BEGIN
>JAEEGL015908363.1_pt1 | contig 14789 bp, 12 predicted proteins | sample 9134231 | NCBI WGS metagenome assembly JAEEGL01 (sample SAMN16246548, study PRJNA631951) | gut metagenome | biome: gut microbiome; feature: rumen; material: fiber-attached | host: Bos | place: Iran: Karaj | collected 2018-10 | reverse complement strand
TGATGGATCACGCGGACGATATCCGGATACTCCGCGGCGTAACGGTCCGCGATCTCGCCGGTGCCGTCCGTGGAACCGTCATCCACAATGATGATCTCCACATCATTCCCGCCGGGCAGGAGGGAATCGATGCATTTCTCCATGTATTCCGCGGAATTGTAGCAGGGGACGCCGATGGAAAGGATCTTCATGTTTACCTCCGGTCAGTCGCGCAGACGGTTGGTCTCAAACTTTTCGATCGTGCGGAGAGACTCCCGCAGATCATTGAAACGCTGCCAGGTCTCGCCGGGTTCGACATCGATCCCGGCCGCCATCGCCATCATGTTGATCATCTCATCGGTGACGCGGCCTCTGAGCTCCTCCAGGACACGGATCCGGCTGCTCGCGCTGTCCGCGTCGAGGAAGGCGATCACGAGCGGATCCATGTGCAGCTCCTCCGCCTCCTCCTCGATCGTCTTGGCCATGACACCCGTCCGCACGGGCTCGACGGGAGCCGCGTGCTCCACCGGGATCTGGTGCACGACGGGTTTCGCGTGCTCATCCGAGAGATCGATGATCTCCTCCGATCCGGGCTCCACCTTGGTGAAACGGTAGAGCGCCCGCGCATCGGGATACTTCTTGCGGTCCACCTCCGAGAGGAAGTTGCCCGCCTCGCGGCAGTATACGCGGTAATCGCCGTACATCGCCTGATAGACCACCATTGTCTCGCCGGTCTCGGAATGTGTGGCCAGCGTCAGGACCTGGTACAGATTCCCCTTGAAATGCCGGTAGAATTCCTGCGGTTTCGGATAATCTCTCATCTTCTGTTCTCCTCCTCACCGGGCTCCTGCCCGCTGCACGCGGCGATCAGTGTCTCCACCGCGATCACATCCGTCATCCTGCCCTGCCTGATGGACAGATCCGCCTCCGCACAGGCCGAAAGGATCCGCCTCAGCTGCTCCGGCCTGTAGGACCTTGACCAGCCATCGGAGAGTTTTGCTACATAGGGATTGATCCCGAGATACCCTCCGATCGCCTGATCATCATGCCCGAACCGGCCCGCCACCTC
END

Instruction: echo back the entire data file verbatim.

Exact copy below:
>JAEEGL015908363.1_pt1 | contig 14789 bp, 12 predicted proteins | sample 9134231 | NCBI WGS metagenome assembly JAEEGL01 (sample SAMN16246548, study PRJNA631951) | gut metagenome | biome: gut microbiome; feature: rumen; material: fiber-attached | host: Bos | place: Iran: Karaj | collected 2018-10 | reverse complement strand
TGATGGATCACGCGGACGATATCCGGATACTCCGCGGCGTAACGGTCCGCGATCTCGCCGGTGCCGTCCGTGGAACCGTCATCCACAATGATGATCTCCACATCATTCCCGCCGGGCAGGAGGGAATCGATGCATTTCTCCATGTATTCCGCGGAATTGTAGCAGGGGACGCCGATGGAAAGGATCTTCATGTTTACCTCCGGTCAGTCGCGCAGACGGTTGGTCTCAAACTTTTCGATCGTGCGGAGAGACTCCCGCAGATCATTGAAACGCTGCCAGGTCTCGCCGGGTTCGACATCGATCCCGGCCGCCATCGCCATCATGTTGATCATCTCATCGGTGACGCGGCCTCTGAGCTCCTCCAGGACACGGATCCGGCTGCTCGCGCTGTCCGCGTCGAGGAAGGCGATCACGAGCGGATCCATGTGCAGCTCCTCCGCCTCCTCCTCGATCGTCTTGGCCATGACACCCGTCCGCACGGGCTCGACGGGAGCCGCGTGCTCCACCGGGATCTGGTGCACGACGGGTTTCGCGTGCTCATCCGAGAGATCGATGATCTCCTCCGATCCGGGCTCCACCTTGGTGAAACGGTAGAGCGCCCGCGCATCGGGATACTTCTTGCGGTCCACCTCCGAGAGGAAGTTGCCCGCCTCGCGGCAGTATACGCGGTAATCGCCGTACATCGCCTGATAGACCACCATTGTCTCGCCGGTCTCGGAATGTGTGGCCAGCGTCAGGACCTGGTACAGATTCCCCTTGAAATGCCGGTAGAATTCCTGCGGTTTCGGATAATCTCTCATCTTCTGTTCTCCTCCTCACCGGGCTCCTGCCCGCTGCACGCGGCGATCAGTGTCTCCACCGCGATCACATCCGTCATCCTGCCCTGCCTGATGGACAGATCCGCCTCCGCACAGGCCGAAAGGATCCGCCTCAGCTGCTCCGGCCTGTAGGACCTTGACCAGCCATCGGAGAGTTTTGCTACATAGGGATTGATCCCGAGATACCCTCCGATCGCCTGATCATCATGCCCGAACCGGCCCGCCACCTC